Eventually the breed became widely known as the “Gray Ghost” as it was gray in color, with the ability to be extremely quick, using cat-like stealth when out in the field, combined with a ghost-like, silent, shadow-way of working the prey.
Over time, the nobles rigidly began to control the Weimaraner’s availability to the public. This was to ensure the quality of the breed, and the German Weimaraner Club was formed at this time for that strict purpose by amateur sportsmen–with the purpose of breeding the dog for sport, not for profit. From then on, very few non-club members knew about this highly protected German dog breed.
The club membership was tightly restricted and only club members could own and breed the famous Weimaraner with the breed type and temperament becoming proudly refined, with legends upon legends springing forth about the “great gray hunting dog.” As the breeding continued, the 1850s showed a conversion from the “bear and deer hunter” hunting dog to the that of “fur and feathers” with those newly developed hunting instincts remaining today.
This restricted membership changed when in 1928, a Providence, RI, sportsman by the name of Howard Knight applied for membership in this restricted German hunting club which resulted in him coming back into the United States with two sterile females. But through perseverance, he finally achieved success when three female dogs and a puppy were sent to him: two were litter sisters–Adda and Dorle v. Schwarzen Kamp–and a one year female named Aura v. Gaiberg.
The puppy was named Mars aus der Wulfsreide. When others began joining Howard Knight’s efforts, the Weimaraner Club of America was formed in 1942 with a breed standard created, with AKC recognition in 1942, coming out in 1943 at Westminster.
The Weimaraner is a breed that will normally exhibit alertness and friendliness, combined with energy and intelligence. Known to be bold and excessively rambunctious, this breed loves to hunt and run. If not allowed to do what their heart truly desires and is pent up, they will develop a destructive manner with sheer frustration.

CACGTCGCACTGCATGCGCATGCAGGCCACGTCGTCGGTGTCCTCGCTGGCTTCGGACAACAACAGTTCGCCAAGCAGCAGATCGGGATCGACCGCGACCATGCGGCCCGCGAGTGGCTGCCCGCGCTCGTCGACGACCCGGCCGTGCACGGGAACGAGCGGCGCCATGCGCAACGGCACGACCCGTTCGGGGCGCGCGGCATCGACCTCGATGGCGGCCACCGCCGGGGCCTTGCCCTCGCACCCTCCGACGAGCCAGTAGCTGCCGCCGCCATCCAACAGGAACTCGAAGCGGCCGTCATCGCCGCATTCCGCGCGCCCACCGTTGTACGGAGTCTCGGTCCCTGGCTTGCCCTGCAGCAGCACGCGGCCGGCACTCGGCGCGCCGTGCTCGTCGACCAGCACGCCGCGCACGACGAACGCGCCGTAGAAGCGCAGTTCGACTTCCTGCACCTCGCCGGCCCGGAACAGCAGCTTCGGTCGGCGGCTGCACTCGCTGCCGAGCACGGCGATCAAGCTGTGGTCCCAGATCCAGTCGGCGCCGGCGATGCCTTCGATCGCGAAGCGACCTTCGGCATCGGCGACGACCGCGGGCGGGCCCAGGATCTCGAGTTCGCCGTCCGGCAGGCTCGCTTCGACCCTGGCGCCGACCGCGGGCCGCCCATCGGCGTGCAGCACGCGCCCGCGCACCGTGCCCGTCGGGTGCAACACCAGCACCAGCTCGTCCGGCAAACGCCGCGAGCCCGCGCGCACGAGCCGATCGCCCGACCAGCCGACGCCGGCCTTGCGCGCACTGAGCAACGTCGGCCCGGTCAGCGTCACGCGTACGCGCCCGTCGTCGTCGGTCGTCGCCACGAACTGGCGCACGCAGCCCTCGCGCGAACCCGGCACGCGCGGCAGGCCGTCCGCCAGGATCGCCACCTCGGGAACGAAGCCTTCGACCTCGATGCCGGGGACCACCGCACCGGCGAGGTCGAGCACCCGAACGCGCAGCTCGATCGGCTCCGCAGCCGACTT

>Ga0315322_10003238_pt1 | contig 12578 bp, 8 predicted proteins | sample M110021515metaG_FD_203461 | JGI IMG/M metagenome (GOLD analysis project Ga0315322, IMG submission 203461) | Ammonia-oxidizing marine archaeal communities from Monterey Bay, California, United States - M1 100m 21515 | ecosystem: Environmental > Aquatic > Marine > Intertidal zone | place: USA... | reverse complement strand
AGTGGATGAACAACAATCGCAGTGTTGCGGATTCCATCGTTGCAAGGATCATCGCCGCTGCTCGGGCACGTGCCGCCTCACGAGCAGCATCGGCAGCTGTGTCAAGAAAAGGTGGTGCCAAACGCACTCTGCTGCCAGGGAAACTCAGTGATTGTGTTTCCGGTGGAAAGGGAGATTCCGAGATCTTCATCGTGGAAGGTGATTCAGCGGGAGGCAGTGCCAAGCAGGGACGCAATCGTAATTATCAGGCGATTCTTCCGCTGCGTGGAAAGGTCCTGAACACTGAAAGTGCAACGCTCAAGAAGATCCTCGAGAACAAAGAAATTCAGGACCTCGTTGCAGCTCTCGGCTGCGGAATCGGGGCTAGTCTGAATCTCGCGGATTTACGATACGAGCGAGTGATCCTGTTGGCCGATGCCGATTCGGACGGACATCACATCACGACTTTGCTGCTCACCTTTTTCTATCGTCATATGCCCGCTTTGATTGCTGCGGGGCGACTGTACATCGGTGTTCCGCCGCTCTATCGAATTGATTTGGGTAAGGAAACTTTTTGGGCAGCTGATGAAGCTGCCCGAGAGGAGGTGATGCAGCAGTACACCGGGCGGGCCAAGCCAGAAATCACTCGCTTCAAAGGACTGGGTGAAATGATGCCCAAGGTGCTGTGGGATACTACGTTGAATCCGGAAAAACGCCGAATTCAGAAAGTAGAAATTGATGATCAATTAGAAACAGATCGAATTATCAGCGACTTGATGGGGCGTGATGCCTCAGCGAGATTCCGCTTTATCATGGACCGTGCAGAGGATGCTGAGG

With a tendency to be headstrong and stubborn, lack of exercise or running will force these traits into a negative and unhappy dog. They need a yard that is large enough to run and explore in, and a home that allows them to sleep indoors on cool and cold nights, due to their very short hair. A special type of breed, the Weimaraner will be happiest when it is allowed to live a life both indoors and outdoors.
The best owner for a Weimaraner hunting dog is one who enjoys the outdoors and lots of exercise, and seriously wants a four-legged companion. Daily high strenuous exercise is mandatory for the Weimaraner, so the city life is not for this breed unless it has that certain type of owner. The Weimaraner needs to have an owner who has the strength and confidence to train, exercise, socialize, and love this dog.
Timid with people and other pets, it makes an excellent watchdog. A thinking dog, this hunting dog is not only very proud but can be quite dominant, quickly discovering in his trainer or family member who is most like its personality. Intolerant of weakness, the Weimaraner treats such people with contempt and ignorance, preferring to shower the attention to those more deserving.
A major concern of the Weimaraner is gastric torsion, or “bloat.” This is when the stomach becomes twisted and traps the stomach contents, with gas also becoming trapped inside. This is a serious condition of dogs, and is the second killer of dogs next to cancer. Many large, deep chest dogs are at risk it in addition to Weimaraners–such as German Shepherds, Great Danes, and Dobermans–with very few people knowing about it.
A condition of bloat can kill the dog within one hour if it is left untreated. Technically it is called “Gastric Dilatation-Volvulus” (“GDV”), which is related to swallowing air even though food and fluid are present at times. Abnormal accumulations occur of air, fluid, and/or foams which are present in the stomach–this is called gastric dilatation.